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Gulf States 'increase arms imports by 200 percent'

US-Gulf relations have tightened as business soars for the biggest arms exporter [Getty]

Date of publication: 23 February, 2016

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Arms sales between Gulf States and the United States have sky rocketed since the 2011 Arab Spring rocked the region.
Weapon imports in the Gulf region have soared over 200 percent in the past four years, according to a new report.

Saudi Arabia and Qatar were among the states to significantly increase their weapon import from the United States since the Arab Spring in 2011.

The Stockholm International Peace Research Institute (SIPRI) released a report on Monday, analysing global trends in arm sales over the past four years.

The report found a surge in sales made to the Middle East and Asian region, with particular focus on Saudi Arabia, United Arab Emirates, Qatar and Egypt.

Figures show Saudi Arabia was the world's second largest arms importer between 2011-2015, with an increase of 275 percent compared to imports bought in 2006-10.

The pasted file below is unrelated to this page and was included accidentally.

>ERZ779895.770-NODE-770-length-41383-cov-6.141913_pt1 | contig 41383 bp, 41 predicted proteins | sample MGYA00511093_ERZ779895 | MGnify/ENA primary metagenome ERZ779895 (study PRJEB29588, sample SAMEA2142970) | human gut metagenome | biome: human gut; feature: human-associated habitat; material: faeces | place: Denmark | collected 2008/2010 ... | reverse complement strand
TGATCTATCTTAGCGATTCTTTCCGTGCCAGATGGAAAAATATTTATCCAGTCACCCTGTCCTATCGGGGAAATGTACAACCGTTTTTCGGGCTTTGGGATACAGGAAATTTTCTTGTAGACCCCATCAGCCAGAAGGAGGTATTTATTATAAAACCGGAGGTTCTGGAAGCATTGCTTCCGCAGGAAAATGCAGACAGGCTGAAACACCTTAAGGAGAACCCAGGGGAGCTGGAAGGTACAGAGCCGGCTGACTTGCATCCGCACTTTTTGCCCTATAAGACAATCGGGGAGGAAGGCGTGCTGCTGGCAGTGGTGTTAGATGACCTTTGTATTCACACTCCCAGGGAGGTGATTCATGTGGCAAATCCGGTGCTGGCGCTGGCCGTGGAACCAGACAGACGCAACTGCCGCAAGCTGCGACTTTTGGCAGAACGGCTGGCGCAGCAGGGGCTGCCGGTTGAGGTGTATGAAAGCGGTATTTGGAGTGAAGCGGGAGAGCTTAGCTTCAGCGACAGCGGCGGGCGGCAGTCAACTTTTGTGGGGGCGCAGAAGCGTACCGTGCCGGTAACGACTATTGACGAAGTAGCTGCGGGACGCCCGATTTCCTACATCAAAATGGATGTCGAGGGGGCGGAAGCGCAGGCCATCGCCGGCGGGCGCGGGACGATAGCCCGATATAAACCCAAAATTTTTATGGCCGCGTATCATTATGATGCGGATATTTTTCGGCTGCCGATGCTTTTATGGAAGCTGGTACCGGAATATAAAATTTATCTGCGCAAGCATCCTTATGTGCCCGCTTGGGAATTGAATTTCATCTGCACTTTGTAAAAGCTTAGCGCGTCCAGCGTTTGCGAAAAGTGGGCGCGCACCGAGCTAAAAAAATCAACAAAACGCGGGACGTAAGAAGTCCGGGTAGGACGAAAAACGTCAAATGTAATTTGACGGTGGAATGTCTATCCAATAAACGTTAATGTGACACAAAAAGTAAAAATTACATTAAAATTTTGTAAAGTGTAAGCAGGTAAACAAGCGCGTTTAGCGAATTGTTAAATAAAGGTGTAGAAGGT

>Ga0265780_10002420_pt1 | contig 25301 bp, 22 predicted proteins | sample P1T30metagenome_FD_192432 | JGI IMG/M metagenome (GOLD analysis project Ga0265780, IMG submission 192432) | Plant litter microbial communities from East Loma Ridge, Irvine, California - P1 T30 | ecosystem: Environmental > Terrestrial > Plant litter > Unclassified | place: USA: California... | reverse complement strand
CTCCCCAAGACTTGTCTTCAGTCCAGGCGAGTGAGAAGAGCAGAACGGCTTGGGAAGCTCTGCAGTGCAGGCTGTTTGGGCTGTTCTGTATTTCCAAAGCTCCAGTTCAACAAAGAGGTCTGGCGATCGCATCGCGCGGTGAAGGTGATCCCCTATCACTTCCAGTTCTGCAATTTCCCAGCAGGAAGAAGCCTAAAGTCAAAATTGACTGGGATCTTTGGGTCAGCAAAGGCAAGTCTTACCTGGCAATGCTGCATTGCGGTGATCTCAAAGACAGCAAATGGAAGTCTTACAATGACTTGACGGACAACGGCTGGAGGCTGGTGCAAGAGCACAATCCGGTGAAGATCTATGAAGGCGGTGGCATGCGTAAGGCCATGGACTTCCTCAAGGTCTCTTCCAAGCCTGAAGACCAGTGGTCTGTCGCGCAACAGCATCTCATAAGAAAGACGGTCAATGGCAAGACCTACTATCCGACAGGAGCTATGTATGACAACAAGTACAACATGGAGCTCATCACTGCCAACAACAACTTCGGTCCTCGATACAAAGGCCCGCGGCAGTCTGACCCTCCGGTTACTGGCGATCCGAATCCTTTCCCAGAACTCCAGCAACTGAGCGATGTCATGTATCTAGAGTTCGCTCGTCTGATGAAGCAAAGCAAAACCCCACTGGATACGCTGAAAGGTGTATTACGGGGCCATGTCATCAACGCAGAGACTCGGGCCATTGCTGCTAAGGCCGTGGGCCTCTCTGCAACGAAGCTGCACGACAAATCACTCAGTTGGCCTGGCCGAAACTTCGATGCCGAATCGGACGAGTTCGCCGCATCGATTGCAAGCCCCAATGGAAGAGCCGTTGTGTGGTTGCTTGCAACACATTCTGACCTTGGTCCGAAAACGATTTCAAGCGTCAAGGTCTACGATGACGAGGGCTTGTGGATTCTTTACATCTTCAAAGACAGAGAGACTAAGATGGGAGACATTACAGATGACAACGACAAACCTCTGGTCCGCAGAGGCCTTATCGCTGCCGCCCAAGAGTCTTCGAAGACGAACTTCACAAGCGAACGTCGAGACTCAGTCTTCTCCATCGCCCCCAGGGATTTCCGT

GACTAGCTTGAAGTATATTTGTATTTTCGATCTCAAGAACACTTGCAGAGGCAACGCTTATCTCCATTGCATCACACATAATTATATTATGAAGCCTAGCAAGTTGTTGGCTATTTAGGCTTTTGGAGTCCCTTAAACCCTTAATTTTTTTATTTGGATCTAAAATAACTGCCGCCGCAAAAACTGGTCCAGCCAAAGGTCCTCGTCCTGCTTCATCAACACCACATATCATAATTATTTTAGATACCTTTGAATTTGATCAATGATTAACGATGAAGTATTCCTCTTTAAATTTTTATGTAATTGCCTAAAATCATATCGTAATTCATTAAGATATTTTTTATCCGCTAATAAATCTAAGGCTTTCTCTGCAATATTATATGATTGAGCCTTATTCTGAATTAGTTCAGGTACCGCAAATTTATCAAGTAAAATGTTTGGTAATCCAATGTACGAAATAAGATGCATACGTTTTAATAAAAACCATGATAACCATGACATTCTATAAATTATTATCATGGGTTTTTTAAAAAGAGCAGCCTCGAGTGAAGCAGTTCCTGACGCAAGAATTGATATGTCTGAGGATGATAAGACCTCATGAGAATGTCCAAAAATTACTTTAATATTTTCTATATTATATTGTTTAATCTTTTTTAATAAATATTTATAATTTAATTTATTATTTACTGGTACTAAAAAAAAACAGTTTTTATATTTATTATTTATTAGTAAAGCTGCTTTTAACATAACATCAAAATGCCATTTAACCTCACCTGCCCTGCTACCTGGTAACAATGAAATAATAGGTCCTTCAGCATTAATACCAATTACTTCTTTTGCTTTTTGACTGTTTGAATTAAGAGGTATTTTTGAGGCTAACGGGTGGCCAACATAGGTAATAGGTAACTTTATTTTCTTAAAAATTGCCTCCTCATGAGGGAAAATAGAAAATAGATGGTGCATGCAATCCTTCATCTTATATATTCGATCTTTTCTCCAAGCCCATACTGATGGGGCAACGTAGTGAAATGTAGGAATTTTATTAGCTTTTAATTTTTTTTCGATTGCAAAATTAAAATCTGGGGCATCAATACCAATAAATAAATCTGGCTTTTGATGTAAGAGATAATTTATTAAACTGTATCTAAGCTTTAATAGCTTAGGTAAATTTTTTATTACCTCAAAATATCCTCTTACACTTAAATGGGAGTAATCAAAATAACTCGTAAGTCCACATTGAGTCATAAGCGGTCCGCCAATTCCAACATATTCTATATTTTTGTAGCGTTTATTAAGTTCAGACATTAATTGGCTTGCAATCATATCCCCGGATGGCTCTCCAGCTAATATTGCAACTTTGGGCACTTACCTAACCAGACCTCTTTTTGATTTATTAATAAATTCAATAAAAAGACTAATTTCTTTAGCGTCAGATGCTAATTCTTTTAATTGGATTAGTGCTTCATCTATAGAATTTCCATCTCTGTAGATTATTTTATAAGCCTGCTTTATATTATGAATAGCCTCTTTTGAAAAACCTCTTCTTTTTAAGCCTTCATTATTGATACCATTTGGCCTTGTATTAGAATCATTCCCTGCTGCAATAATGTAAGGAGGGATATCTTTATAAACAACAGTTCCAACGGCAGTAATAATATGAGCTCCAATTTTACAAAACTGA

In the same period, arms imports by the United Arab Emirates grew by 35 percent while Qatar saw a 279 percent rise.

A Saudi-led coalition was formed earlier this year to combat Houthi rebel fighters in Yemen.

The 10-nation coalition war on Yemen has been estimated to cost Saudi Arabia $200 million a day, or $6billion per month.

"A coalition of Arab states is putting mainly US and European-sourced advanced arms into use in Yemen," Pieter Wezeman, Senior Researcher with the SIPRI Arms and Military Expenditure Programme said in the report.

"Despite low oil prices, large deliveries of arms to the Middle East are scheduled to continue as part of contracts signed in the past five years."

In Africa, the two largest arms importers in the region with a combined total of 56 percent of African imports, are Algeria and Morocco.

The report analyses data from "all international transfers of major conventional weapons, including sales, gifts and production licences to states, international organisations and armed groups".

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